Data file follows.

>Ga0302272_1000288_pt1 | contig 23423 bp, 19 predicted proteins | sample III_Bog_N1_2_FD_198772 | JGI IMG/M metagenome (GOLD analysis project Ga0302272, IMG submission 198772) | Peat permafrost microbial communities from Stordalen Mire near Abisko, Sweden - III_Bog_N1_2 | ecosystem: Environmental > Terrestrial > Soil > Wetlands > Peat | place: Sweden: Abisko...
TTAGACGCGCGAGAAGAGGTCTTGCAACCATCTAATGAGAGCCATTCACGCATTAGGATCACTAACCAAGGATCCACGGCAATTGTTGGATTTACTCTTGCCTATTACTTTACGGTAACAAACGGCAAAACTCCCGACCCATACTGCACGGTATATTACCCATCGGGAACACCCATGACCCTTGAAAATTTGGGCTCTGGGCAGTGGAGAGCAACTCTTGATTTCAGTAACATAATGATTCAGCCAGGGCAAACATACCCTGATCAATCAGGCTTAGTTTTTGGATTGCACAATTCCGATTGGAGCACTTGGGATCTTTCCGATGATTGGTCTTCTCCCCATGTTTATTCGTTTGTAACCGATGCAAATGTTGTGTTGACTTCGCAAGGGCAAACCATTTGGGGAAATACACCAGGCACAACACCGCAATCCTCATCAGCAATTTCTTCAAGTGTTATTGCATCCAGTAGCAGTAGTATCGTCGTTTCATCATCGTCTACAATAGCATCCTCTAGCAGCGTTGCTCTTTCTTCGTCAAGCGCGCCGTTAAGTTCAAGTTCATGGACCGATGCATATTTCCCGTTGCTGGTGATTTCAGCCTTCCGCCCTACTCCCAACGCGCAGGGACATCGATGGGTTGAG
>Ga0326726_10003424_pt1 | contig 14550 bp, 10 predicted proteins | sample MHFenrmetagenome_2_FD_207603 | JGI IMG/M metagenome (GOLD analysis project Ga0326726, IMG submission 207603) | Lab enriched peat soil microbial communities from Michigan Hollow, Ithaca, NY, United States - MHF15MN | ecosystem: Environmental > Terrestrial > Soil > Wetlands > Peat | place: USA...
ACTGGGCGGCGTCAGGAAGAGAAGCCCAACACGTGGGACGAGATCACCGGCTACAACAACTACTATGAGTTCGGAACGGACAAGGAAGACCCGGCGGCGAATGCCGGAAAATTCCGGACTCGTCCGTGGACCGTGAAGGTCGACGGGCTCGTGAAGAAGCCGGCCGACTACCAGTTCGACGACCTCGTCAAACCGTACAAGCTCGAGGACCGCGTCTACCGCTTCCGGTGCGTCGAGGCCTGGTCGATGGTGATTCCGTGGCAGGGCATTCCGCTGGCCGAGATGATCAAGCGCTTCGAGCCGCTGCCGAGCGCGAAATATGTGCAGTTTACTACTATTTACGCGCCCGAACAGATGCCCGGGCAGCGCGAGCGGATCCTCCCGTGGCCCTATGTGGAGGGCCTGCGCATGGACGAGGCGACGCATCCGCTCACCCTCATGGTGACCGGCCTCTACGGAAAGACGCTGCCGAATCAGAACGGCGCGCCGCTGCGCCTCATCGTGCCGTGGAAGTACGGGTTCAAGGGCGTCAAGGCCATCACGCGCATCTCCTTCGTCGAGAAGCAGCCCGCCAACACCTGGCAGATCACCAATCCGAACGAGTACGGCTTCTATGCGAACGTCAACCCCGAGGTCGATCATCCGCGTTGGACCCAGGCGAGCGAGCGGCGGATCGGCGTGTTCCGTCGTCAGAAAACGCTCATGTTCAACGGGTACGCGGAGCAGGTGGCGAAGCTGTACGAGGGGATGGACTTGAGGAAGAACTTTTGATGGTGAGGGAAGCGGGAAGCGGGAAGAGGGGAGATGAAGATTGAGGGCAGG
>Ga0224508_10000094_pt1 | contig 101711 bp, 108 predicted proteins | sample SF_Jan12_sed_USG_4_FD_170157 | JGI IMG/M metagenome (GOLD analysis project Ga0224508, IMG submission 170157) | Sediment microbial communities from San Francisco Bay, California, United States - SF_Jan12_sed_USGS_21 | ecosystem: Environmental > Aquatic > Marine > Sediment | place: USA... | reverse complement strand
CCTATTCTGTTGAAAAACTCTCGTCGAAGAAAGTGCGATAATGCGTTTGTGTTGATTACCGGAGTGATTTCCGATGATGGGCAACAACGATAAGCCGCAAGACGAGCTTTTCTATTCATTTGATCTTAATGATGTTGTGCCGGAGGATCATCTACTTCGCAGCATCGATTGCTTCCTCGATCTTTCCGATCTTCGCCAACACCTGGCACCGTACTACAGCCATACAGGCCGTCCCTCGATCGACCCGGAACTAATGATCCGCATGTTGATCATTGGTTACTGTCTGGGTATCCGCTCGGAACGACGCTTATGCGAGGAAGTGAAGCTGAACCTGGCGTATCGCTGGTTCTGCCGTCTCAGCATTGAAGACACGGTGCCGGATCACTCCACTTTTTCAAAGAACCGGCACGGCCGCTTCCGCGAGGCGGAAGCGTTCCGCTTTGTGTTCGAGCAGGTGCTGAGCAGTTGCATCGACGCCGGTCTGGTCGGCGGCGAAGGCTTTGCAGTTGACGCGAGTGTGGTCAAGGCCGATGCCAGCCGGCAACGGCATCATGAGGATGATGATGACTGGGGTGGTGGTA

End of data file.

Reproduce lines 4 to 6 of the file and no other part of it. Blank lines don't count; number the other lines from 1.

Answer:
ACTGGGCGGCGTCAGGAAGAGAAGCCCAACACGTGGGACGAGATCACCGGCTACAACAACTACTATGAGTTCGGAACGGACAAGGAAGACCCGGCGGCGAATGCCGGAAAATTCCGGACTCGTCCGTGGACCGTGAAGGTCGACGGGCTCGTGAAGAAGCCGGCCGACTACCAGTTCGACGACCTCGTCAAACCGTACAAGCTCGAGGACCGCGTCTACCGCTTCCGGTGCGTCGAGGCCTGGTCGATGGTGATTCCGTGGCAGGGCATTCCGCTGGCCGAGATGATCAAGCGCTTCGAGCCGCTGCCGAGCGCGAAATATGTGCAGTTTACTACTATTTACGCGCCCGAACAGATGCCCGGGCAGCGCGAGCGGATCCTCCCGTGGCCCTATGTGGAGGGCCTGCGCATGGACGAGGCGACGCATCCGCTCACCCTCATGGTGACCGGCCTCTACGGAAAGACGCTGCCGAATCAGAACGGCGCGCCGCTGCGCCTCATCGTGCCGTGGAAGTACGGGTTCAAGGGCGTCAAGGCCATCACGCGCATCTCCTTCGTCGAGAAGCAGCCCGCCAACACCTGGCAGATCACCAATCCGAACGAGTACGGCTTCTATGCGAACGTCAACCCCGAGGTCGATCATCCGCGTTGGACCCAGGCGAGCGAGCGGCGGATCGGCGTGTTCCGTCGTCAGAAAACGCTCATGTTCAACGGGTACGCGGAGCAGGTGGCGAAGCTGTACGAGGGGATGGACTTGAGGAAGAACTTTTGATGGTGAGGGAAGCGGGAAGCGGGAAGAGGGGAGATGAAGATTGAGGGCAGG
>Ga0224508_10000094_pt1 | contig 101711 bp, 108 predicted proteins | sample SF_Jan12_sed_USG_4_FD_170157 | JGI IMG/M metagenome (GOLD analysis project Ga0224508, IMG submission 170157) | Sediment microbial communities from San Francisco Bay, California, United States - SF_Jan12_sed_USGS_21 | ecosystem: Environmental > Aquatic > Marine > Sediment | place: USA... | reverse complement strand
CCTATTCTGTTGAAAAACTCTCGTCGAAGAAAGTGCGATAATGCGTTTGTGTTGATTACCGGAGTGATTTCCGATGATGGGCAACAACGATAAGCCGCAAGACGAGCTTTTCTATTCATTTGATCTTAATGATGTTGTGCCGGAGGATCATCTACTTCGCAGCATCGATTGCTTCCTCGATCTTTCCGATCTTCGCCAACACCTGGCACCGTACTACAGCCATACAGGCCGTCCCTCGATCGACCCGGAACTAATGATCCGCATGTTGATCATTGGTTACTGTCTGGGTATCCGCTCGGAACGACGCTTATGCGAGGAAGTGAAGCTGAACCTGGCGTATCGCTGGTTCTGCCGTCTCAGCATTGAAGACACGGTGCCGGATCACTCCACTTTTTCAAAGAACCGGCACGGCCGCTTCCGCGAGGCGGAAGCGTTCCGCTTTGTGTTCGAGCAGGTGCTGAGCAGTTGCATCGACGCCGGTCTGGTCGGCGGCGAAGGCTTTGCAGTTGACGCGAGTGTGGTCAAGGCCGATGCCAGCCGGCAACGGCATCATGAGGATGATGATGACTGGGGTGGTGGTA